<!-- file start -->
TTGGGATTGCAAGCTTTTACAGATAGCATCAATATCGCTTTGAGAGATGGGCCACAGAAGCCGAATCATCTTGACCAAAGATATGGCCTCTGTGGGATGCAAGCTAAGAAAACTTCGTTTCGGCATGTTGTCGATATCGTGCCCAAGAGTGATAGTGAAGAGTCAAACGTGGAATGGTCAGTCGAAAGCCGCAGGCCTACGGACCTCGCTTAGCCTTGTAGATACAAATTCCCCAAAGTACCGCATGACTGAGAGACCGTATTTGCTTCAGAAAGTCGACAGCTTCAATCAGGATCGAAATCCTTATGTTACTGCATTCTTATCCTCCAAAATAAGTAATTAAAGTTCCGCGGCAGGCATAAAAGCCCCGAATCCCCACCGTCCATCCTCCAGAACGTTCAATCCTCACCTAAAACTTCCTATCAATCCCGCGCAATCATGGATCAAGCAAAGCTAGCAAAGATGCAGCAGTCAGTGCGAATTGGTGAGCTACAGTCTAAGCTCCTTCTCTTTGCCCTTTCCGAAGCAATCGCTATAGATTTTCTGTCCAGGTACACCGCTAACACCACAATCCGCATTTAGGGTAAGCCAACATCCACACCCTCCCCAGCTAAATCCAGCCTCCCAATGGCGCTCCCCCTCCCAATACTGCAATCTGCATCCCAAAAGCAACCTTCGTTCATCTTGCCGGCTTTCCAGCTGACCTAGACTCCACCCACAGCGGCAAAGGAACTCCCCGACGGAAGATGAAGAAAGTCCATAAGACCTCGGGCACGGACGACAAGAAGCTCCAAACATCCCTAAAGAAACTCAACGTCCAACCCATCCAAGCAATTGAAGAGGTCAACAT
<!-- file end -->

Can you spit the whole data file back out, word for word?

TTGGGATTGCAAGCTTTTACAGATAGCATCAATATCGCTTTGAGAGATGGGCCACAGAAGCCGAATCATCTTGACCAAAGATATGGCCTCTGTGGGATGCAAGCTAAGAAAACTTCGTTTCGGCATGTTGTCGATATCGTGCCCAAGAGTGATAGTGAAGAGTCAAACGTGGAATGGTCAGTCGAAAGCCGCAGGCCTACGGACCTCGCTTAGCCTTGTAGATACAAATTCCCCAAAGTACCGCATGACTGAGAGACCGTATTTGCTTCAGAAAGTCGACAGCTTCAATCAGGATCGAAATCCTTATGTTACTGCATTCTTATCCTCCAAAATAAGTAATTAAAGTTCCGCGGCAGGCATAAAAGCCCCGAATCCCCACCGTCCATCCTCCAGAACGTTCAATCCTCACCTAAAACTTCCTATCAATCCCGCGCAATCATGGATCAAGCAAAGCTAGCAAAGATGCAGCAGTCAGTGCGAATTGGTGAGCTACAGTCTAAGCTCCTTCTCTTTGCCCTTTCCGAAGCAATCGCTATAGATTTTCTGTCCAGGTACACCGCTAACACCACAATCCGCATTTAGGGTAAGCCAACATCCACACCCTCCCCAGCTAAATCCAGCCTCCCAATGGCGCTCCCCCTCCCAATACTGCAATCTGCATCCCAAAAGCAACCTTCGTTCATCTTGCCGGCTTTCCAGCTGACCTAGACTCCACCCACAGCGGCAAAGGAACTCCCCGACGGAAGATGAAGAAAGTCCATAAGACCTCGGGCACGGACGACAAGAAGCTCCAAACATCCCTAAAGAAACTCAACGTCCAACCCATCCAAGCAATTGAAGAGGTCAACAT